Still, the next few months could witness rising prices as demand rises, consumers spend their past year’s worth of extraordinary savings and the economy continues to re-open.
I hope that you were able to listen to our recent companion April 15 podcast, “On the Record,” which featured our President and CEO, Kris Williams, interviewing Esther George, President and CEO of the Federal Reserve Bank of Kansas City.
President George shared with us her view that the trajectory of the economy will further improve into the second half of 2021, although loan growth will require further progress in demand and economic recovery.
As far as the economy’s ability to service escalating amounts of public debt and for credit losses to be held at bay, she views strong economic growth as the key. In the coming months, the spotlight will clearly be on how businesses and consumers will react once policy supports are withdrawn.
With the Fed last on record as forecasting a GDP growth of roughly 6.5% (which would be the frothiest growth rate since 1984), we’ll need that pace to service the torrent of public debt. Several months ago, the U.S. crossed the threshold of federal debt-to-GDP of 100%.
While additional debt has been justified as a necessary component of pandemic recovery and, for now, is assumed to be o.k. if economic growth exceeds inflation-adjusted interest rates; we’ll watch this relationship closely in the coming months. Remember that five-year break-even inflation rate that we talked about at the end of 2020?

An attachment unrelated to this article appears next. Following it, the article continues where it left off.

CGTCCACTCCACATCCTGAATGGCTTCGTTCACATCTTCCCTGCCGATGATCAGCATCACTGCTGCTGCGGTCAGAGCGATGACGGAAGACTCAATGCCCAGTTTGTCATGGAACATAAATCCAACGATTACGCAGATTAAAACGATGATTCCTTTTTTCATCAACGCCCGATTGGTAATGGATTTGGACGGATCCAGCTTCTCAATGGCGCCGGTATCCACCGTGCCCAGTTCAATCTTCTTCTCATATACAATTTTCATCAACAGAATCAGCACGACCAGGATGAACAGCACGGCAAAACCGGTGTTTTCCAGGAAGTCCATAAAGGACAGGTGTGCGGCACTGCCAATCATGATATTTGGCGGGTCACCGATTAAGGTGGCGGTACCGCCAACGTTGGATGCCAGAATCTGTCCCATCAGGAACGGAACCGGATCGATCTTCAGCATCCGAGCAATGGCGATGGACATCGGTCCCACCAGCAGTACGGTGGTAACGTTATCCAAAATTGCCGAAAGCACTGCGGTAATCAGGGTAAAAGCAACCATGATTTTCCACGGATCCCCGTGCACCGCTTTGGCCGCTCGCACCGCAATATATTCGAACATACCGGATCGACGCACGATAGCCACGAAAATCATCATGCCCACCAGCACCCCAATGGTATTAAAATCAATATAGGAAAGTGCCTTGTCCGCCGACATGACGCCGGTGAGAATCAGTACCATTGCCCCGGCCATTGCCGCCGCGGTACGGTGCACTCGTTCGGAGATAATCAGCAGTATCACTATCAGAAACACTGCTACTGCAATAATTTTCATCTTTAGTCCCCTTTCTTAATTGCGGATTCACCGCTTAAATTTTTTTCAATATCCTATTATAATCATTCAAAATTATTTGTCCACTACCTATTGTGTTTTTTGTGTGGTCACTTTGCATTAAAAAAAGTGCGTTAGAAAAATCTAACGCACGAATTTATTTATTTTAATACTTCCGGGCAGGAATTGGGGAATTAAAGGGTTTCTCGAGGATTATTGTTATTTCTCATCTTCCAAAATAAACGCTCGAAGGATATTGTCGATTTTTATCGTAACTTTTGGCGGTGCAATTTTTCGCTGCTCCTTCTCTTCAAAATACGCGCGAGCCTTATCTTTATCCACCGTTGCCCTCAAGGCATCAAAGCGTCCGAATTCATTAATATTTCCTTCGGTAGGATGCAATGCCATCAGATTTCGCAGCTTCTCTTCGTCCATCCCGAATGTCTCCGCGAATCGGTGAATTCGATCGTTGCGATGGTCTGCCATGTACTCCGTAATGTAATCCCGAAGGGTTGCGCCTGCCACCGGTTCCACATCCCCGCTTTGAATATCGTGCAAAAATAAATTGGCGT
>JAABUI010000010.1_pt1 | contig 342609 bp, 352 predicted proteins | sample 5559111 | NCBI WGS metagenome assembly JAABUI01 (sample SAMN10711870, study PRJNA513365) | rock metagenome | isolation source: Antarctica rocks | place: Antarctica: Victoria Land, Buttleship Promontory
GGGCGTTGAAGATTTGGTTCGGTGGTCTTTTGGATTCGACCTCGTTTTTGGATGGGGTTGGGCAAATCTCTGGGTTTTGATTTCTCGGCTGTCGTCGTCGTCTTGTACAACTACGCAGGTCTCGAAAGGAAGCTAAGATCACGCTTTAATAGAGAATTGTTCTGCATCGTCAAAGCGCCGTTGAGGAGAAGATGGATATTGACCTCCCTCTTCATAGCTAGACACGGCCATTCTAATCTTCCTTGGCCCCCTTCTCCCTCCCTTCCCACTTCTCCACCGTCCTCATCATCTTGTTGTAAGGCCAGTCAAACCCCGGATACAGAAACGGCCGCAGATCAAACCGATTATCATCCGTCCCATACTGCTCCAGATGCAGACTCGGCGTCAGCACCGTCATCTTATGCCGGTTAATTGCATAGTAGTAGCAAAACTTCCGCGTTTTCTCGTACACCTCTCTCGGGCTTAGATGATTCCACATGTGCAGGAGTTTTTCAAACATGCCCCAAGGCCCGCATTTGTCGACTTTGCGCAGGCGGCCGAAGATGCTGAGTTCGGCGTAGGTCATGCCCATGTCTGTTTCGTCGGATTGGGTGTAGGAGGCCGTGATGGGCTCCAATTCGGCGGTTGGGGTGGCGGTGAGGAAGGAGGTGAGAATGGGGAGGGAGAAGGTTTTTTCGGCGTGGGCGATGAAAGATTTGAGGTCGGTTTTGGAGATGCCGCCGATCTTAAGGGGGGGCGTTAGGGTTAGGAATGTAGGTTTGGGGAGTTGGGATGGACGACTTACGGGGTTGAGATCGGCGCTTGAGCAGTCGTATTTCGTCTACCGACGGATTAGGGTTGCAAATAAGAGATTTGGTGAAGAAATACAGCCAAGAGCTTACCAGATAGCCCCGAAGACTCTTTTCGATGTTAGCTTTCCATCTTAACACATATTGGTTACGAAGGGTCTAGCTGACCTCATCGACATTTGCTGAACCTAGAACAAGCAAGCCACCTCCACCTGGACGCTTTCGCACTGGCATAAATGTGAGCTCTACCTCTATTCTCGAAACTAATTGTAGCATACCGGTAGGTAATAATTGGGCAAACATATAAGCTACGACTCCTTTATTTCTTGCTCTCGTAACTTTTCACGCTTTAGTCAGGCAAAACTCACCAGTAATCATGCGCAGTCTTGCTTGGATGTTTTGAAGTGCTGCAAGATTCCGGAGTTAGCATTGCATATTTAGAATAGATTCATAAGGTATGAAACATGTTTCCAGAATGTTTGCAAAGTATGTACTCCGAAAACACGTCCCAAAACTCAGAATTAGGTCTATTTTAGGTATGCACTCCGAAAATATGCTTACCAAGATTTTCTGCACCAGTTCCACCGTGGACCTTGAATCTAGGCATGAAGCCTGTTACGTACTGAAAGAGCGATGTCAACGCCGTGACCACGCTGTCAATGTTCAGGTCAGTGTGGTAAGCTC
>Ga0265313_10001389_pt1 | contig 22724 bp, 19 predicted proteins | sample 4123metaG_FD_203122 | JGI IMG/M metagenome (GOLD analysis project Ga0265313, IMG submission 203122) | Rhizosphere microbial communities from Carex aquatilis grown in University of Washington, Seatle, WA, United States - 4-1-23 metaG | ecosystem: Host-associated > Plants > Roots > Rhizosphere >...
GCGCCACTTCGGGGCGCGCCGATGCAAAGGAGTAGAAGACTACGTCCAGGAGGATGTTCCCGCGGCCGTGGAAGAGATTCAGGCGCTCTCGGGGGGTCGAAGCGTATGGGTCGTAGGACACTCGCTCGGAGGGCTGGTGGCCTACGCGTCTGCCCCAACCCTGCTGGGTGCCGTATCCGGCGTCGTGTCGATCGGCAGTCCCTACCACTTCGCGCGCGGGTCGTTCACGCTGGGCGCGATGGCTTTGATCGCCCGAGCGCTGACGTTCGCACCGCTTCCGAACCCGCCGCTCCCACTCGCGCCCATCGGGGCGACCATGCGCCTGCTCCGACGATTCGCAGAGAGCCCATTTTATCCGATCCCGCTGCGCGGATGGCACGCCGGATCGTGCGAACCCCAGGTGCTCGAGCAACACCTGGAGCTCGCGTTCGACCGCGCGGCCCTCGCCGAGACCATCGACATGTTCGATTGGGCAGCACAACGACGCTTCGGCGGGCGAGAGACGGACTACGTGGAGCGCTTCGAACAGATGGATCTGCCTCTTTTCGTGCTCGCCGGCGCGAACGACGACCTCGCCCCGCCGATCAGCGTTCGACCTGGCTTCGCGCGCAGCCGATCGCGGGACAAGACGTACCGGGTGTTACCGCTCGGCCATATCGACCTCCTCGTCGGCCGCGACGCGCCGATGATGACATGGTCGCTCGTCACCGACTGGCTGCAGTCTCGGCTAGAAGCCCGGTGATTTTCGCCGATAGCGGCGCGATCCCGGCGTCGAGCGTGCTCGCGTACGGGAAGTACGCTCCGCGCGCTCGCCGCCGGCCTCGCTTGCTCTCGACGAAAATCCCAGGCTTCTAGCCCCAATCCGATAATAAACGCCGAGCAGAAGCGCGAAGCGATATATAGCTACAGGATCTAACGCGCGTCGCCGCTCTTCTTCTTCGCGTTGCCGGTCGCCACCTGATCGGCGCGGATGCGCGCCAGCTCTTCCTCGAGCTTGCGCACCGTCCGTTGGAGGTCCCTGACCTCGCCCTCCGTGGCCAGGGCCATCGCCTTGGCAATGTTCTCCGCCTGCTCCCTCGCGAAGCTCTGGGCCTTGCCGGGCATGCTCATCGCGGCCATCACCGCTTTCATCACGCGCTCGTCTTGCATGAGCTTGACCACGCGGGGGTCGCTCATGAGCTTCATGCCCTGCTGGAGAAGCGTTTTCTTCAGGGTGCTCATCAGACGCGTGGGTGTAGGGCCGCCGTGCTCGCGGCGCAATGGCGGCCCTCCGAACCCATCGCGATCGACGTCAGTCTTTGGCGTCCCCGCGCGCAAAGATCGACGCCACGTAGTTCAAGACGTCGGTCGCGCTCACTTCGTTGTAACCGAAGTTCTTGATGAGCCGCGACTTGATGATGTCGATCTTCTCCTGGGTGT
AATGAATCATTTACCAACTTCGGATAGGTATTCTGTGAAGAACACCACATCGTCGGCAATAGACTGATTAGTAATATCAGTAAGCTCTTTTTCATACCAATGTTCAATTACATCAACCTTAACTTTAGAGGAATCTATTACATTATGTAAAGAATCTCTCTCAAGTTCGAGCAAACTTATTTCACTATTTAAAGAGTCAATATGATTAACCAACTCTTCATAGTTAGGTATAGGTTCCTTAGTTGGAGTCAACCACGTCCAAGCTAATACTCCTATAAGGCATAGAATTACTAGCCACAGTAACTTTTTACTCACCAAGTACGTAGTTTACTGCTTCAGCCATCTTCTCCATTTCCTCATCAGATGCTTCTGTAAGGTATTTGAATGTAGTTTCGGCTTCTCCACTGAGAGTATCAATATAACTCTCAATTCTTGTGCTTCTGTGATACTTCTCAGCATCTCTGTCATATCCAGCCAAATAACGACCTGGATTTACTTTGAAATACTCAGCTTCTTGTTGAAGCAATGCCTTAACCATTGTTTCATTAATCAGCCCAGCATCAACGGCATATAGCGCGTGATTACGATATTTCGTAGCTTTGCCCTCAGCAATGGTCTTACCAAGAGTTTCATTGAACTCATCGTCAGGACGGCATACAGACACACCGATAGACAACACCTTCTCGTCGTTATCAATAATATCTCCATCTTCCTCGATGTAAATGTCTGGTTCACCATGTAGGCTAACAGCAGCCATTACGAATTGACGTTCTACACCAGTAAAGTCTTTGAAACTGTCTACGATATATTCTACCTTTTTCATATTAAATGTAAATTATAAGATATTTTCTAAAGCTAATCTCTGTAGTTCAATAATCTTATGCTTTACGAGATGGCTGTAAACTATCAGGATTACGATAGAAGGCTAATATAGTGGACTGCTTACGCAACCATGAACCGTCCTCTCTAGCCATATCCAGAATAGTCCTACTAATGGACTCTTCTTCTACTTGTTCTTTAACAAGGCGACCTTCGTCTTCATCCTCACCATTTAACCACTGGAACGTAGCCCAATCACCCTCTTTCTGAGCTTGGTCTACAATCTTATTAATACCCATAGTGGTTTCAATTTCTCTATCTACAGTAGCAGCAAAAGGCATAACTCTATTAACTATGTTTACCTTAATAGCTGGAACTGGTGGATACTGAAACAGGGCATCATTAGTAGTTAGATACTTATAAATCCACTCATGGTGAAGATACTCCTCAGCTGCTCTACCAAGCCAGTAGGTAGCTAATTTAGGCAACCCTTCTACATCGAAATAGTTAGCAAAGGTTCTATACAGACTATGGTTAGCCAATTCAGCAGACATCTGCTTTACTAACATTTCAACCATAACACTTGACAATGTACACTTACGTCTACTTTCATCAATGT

Well, today it’s sitting about 2.50% and is up about one-half percent since the start of the year. If growth starts to lag growth in debt, we can’t ignore the laws of physics and would need to model the impact of such reactions as rising long-term rates or a declining dollar.
Or, we could also model a scenario based on what Jamie Dimon, CEO of JP Morgan Chase said in his recent annual letter to shareholders; in which he held out hope that infrastructure spending, vaccine growth and deployment of consumer savings could result in a “Goldilocks moment” in which strong and sustainable economic growth occurs alongside a manageable upward drift in rates and inflation.
There are quite a few balance sheet strategies to think about this month.
First, the persistence of excess liquidity in the banking system remains an understatement. As deposit flows continue in the wake of yet another round of PPP and stimulus checks continue to clear, we’re not just seeing the need to find suitable assets, we’re also seeing deposit inflows impacting capital ratios. If your institution is in the difficult position of needing to trim the funding sails, you might want to head in the direction of the least market efficiency. What do I mean by that?